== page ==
In our case, despite the need for prompt restoration of coronary flow in the setting of ST-segment elevation myocardial infarction, the implanted CoreValveTM considerably made it difficult to control catheters, resulting in a long door-to-balloon time over 90 minutes. This case raises a potential concern that a supracoronary implanted valve would become a major obstacle in conducting coronary angiography in patients who previously received TAVR.
CoreValveTM is a self-expanding frame which extends superiorly to anchor in the supracoronary aorta (7). This feature of CoreValveTM substantially interferes guidewire manipulation and catheter engagement as shown in our case. Similar observation has been reported by several case reports (8-10), which illustrates the challenges to perform coronary angiography and percutaneous coronary intervention (PCI) after the implantation of transcatheter valve. Given that even other self-expandable and balloon-expandable transcatheter valves which are placed in a fully or partially supracoronary position could also have risks to impede coronary catheterization procedures, this prosthesis-related feature should be recognized when coronary catheterization is needed.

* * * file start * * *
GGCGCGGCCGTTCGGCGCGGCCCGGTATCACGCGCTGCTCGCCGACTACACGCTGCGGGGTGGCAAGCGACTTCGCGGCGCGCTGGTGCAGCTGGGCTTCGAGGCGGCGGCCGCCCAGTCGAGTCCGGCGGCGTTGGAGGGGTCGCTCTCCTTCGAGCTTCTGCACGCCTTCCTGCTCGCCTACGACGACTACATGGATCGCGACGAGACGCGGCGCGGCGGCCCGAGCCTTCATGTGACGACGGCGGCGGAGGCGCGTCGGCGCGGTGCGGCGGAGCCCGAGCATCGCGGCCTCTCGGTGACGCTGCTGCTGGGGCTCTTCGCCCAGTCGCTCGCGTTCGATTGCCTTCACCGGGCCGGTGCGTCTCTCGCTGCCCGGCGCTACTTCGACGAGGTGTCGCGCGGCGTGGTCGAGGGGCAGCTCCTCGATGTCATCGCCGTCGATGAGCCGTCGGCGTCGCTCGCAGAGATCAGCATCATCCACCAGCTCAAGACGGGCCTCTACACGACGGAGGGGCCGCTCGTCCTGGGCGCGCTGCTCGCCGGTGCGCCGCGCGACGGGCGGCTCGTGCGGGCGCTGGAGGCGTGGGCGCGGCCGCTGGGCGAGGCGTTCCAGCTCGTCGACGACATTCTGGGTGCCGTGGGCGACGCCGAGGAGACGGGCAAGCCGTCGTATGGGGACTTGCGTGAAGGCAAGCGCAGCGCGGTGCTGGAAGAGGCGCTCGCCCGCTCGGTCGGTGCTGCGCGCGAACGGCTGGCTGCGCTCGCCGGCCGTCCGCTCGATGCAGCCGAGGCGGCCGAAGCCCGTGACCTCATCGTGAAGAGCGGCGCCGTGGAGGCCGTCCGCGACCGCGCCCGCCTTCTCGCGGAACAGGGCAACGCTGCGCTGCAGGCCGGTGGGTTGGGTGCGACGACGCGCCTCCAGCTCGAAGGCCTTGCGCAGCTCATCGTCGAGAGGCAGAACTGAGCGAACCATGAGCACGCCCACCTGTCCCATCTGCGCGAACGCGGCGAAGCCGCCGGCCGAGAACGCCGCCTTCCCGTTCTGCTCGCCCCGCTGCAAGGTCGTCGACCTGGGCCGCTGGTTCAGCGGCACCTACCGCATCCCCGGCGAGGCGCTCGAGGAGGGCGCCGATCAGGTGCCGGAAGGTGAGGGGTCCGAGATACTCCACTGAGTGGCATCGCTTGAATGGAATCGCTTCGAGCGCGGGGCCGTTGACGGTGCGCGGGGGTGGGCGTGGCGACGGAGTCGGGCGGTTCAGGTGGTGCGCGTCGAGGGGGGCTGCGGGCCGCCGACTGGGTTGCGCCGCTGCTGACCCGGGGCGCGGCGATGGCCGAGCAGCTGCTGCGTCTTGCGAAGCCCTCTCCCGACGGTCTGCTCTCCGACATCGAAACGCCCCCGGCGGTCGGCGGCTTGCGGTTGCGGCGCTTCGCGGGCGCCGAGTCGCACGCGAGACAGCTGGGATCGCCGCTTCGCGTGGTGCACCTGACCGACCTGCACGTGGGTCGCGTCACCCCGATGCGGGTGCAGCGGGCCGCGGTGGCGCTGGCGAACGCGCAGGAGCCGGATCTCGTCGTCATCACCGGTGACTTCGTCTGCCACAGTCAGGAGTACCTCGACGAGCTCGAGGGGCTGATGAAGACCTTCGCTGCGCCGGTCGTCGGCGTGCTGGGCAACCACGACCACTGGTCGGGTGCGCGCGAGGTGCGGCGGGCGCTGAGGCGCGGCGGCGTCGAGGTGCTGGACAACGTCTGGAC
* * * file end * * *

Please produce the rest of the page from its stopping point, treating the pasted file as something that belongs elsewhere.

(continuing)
The most challenging procedure to perform coronary catheterization is to achieve the selective intubation of diagnostic and PCI catheter into the left or right coronary artery. Since the CoreValveTM completely covers the ascending aorta, this modified the geometry of the entire aortic root which results in more difficult situation to manipulate catheters. Normally, the Judkins-left catheter is advanced over the J-wire to the aortic root. After the guidewire is removed, a subtle advancement or retraction of the catheter with counter clockwise rotation enables to engage the catheter into the coronary ostia. In our case, however, a subtle control of catheter itself without the J-wire was not possible in the modified aortic root due to the implanted valve. After we left the J-wire inside the catheter, its precise manipulation was possible and successfully engaged into the left coronary artery. Our case underscores careful planning to conduct coronary catheterization under the presence of the implanted transcatheter valve.